Thursday, August 03, 2017

Mid-Summer at Chickadee Gardens

Peak flower season is upon us and, as I see the temperatures rising to record highs, I am reminded to observe what the garden has to offer. These flowers might not last long if our predicted 108 degree temperatures are realized this week, so it is time to enjoy.


At the edge of the labyrinth garden, a sea of warm yellows, oranges, shades of red and carmine freely flower. The hotter colors I planted at a distance while the more subtle colors tend to be closer to the house.



Shades of pink in Pennisetum 'Karly Rose' and purples in Verbena bonariensis closer to the house. One area of this part of the garden just below the yucca in this photo saw some plant death, so I reworked it and added gravel, compost and a few new plants. I'll watch progress closely. Also, an Arctostaphylos 'Saint Helena' at the base of the stairs has been one of my favorite plants in the garden. I bought it from Xera Plants last year simply because of its name (living in Saint Helens). It handled the winter from hell like a champ and continues to grow and look gorgeous. I bought a second one for another location.


Same area of the garden from several feet back. Santolina virens, Penstemon pinifolius, hebes, yuccas and others are all heat-loving, easy-care plants. Mostly. My goal here is a year-round garden with many different textures, mostly low-growing mounds. Two of the three Ceanothus 'Italian Skies' bounced back from this winter, but I had to replace one which is to the right of the Arctostaphylos 'Saint Helena'. It will take some time to catch up with the other two, seen here as the fuzzy green blobs at the base of the deck.



Crocosmia pottsii (think of Potsi or Potsy? from Happy Days - that's how I remember it) is a subtle shade of coral-orange. I bought this last year from work and the clump has grown nicely. I prefer it to the bright orange of the Crocosmia already here on the property, but there is so much of it that it would be daunting to replace with this. Maybe in time if this proves to be prolific.


A swallowtail butterfly on a Liatris.


Stipa barbata or silver feather grass. It was given to me at a plant swap and, oh my gosh, it's my favorite grass of all-time. Slow growing, but worth the wait.



A view of the berm garden. A difficult site with hot blazing sun, even though it's on the north side of the house. It's in a lot of shade in winter - combine that with poor clay soil against a retaining wall and that equals drainage issues. I've had a hard time getting this area to thrive and get it enough water this summer. I will continue to amend the soil with gravel and compost, but I will also continue to tweak my plant selection for this area. For now, the crocosmia, Artemeisa 'Powis Castle', NOID heather, Achillea 'Moonbeam' (and 'Terra Cotta') and liatris are all doing fine.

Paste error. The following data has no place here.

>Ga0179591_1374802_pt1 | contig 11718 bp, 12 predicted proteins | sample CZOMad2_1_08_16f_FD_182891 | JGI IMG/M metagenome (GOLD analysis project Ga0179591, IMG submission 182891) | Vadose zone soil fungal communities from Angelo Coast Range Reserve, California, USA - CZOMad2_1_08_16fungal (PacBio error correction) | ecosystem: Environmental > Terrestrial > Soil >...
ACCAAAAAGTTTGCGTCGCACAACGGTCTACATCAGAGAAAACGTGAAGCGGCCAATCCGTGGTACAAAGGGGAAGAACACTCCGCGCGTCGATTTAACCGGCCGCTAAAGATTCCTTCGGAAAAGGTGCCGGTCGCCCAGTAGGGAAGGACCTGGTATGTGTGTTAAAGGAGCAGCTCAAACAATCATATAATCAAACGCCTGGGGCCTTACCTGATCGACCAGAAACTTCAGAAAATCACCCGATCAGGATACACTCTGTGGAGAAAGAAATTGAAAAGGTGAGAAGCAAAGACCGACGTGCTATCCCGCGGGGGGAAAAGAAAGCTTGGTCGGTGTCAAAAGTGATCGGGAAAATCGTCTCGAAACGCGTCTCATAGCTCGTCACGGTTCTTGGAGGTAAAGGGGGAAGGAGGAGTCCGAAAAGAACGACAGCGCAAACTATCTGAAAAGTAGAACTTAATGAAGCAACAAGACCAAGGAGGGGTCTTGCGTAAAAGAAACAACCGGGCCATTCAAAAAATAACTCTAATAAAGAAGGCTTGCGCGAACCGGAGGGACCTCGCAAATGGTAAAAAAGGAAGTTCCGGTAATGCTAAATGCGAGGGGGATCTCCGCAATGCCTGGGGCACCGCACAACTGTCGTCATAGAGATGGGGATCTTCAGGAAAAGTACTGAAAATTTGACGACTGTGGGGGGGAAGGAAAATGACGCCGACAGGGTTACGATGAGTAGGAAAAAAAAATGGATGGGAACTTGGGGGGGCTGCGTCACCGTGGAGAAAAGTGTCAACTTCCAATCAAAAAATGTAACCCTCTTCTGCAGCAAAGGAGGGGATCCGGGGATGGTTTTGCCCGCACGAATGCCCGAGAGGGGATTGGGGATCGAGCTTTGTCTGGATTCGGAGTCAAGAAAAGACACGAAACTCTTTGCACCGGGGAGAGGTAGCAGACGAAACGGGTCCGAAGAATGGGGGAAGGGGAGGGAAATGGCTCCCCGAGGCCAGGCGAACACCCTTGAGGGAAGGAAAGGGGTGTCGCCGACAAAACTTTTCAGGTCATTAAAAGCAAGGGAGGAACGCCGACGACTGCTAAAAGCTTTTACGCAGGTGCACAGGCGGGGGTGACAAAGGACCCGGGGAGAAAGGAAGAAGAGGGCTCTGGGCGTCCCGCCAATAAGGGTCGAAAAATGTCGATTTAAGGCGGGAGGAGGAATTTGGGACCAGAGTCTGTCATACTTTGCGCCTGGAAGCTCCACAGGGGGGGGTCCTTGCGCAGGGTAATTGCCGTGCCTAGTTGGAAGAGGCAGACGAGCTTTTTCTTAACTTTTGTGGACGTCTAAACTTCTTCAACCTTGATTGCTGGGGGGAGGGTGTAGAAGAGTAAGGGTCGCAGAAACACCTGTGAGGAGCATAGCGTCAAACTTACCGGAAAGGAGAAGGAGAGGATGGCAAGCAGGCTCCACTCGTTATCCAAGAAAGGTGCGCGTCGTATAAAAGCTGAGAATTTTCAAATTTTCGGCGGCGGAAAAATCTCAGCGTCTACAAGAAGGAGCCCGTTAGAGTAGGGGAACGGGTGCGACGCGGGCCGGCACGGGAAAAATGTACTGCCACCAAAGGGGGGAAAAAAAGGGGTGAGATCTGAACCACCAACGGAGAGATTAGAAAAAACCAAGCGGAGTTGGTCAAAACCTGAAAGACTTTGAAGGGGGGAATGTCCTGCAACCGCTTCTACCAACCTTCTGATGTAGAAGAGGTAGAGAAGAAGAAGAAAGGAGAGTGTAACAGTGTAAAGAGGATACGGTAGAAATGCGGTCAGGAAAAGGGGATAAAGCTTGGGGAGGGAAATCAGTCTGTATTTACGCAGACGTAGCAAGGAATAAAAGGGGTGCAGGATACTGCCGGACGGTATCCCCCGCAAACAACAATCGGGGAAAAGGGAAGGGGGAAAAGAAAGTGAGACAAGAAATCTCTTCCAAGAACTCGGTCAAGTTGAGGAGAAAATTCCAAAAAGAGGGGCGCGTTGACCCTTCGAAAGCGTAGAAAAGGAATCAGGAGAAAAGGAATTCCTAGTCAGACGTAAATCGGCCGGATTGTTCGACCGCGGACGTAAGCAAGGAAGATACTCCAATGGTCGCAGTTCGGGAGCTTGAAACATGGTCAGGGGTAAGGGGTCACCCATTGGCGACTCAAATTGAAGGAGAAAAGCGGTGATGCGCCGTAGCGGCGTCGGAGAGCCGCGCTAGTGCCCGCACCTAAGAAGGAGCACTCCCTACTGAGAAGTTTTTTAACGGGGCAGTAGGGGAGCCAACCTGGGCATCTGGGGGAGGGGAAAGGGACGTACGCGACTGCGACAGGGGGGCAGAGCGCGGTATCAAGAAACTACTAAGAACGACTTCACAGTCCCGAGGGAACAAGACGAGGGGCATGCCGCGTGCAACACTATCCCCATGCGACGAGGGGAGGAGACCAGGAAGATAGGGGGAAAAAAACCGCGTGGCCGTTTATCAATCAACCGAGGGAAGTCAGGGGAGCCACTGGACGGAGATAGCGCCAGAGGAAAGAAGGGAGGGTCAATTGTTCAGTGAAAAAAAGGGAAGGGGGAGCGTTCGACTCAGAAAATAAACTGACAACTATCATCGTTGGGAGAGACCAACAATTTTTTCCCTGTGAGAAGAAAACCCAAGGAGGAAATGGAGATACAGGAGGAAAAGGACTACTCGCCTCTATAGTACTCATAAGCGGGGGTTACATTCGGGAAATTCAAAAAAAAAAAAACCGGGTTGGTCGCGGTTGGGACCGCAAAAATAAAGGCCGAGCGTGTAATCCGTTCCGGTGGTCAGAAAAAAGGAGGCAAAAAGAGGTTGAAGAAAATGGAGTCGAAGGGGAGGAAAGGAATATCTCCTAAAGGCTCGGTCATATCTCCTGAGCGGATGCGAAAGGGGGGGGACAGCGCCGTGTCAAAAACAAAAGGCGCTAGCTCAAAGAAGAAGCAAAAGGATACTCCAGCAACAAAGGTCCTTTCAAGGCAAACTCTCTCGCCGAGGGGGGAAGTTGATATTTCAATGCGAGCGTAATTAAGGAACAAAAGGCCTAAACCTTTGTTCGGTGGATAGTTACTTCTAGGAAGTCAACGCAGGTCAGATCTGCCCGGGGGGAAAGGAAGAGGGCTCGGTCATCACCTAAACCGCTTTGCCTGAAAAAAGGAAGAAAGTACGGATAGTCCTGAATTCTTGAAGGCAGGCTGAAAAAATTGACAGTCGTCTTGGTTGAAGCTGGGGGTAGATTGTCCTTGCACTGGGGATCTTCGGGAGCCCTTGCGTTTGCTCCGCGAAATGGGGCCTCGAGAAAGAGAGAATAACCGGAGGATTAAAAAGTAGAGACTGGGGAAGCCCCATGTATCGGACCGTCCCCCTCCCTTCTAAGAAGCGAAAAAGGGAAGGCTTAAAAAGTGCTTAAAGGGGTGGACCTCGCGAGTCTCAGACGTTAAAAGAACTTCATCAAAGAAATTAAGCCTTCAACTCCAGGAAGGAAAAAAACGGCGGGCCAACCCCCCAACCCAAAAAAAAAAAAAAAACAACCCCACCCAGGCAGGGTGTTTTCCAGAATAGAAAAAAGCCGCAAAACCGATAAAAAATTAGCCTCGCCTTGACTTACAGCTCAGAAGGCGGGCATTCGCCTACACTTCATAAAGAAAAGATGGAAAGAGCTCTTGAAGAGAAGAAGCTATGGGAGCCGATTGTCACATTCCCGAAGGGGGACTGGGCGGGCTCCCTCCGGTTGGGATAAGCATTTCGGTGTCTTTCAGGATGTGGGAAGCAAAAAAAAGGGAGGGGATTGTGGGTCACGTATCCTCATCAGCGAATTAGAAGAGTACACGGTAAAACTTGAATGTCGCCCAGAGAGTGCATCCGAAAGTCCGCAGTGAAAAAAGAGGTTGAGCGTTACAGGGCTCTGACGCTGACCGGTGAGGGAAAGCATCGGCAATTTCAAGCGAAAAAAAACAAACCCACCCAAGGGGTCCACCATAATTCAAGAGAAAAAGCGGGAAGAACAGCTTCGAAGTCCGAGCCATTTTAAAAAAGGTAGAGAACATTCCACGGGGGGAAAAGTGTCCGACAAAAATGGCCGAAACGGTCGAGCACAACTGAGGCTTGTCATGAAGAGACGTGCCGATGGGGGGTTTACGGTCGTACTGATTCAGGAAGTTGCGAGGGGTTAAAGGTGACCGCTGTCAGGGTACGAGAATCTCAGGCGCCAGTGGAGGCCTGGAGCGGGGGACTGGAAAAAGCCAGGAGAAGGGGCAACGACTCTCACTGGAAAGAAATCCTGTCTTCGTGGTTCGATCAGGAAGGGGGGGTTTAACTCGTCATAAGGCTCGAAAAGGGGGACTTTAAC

A shot of liatris with crocosmia in the background.


A whole field of crocosmia. This was scattered around all over the garden and I consolidated it here to create a meadow feel.


Last fall I planted some 50 Allium sphaerocephalon bulbs. First came the foliage, then finally a long stick with a little ball at the end. Last month they started doing this. Kind of like a watermelon.


They have all since turned entirely purple.


The bees LOVE them. I think Facilities Manager does, too. He bounces them around every time he walks by and makes a "do do do do" happy song and dance.


Their bouncing, dark silhouettes add rhythm to the garden.


We have sunflowers again this year. As with last year, they were not planted by humans.


A NOID Clematis given to me by my boss, Maurice. He knows I love the bell-shaped clems.



A cool scene in mostly shade with hot blazing sun behind it.


A view of the gravel garden, chickens included. Festuca rubra 'Patrick's Point' on the right (the blue grasses) have spread nicely as long as the chickens don't graze on them.



Helenium 'Mardi Gras' is another popular pollinator plant.


Aah, here you can see the purple pom-poms as a kind of punctuation on the landscape.



Leptospermum lanigerum 'Silver Form' (tea tree) in full bloom. The flowers are actually quite small but this year there was such a profusion of them that they really show up. An evergreen shrub from Xera Plants that I moved with me from the old garden. I have since added a few others.



In front, Coreopsis rosea, some purchased some given to me by garden friends. It forms a nice sort of hedge along this area that gets a bit more water than other parts of the garden, even though it's on a slope. These are less drought-tolerant than other species of Coreopsis, thus the placement here. I have C. 'Moonbeam' in drier parts of the garden and they are thriving.



A friend of mine described this area of Carex comans 'Frosty Curls' as my sand dunes. It kind of does resemble that look, now that I think about it. These were seedlings given to me last year by two friends with an abundance of them (thank you, Colleen and Evan!) and now they have grown up and are making more seedlings to fill in the gaps. Miscanthus sinensis 'Cabaret' are the taller grasses in back.



Eriogonum compositum (Form 2) purchased from work last year. This tough native buckwheat is a low-growing shrub to only a few inches high. Give it great drainage and sunshine and it becomes a weed-suppressing mat of silver foliage with these bonus bee-friendly flowers.


Ratibida 'Red Midget' or prairie coneflower (or Mexican hat plant). Another tough full-sun flower for the pollinators.



The fading blooms of Achillea 'Terra Cotta', my very favorite of the achilleas.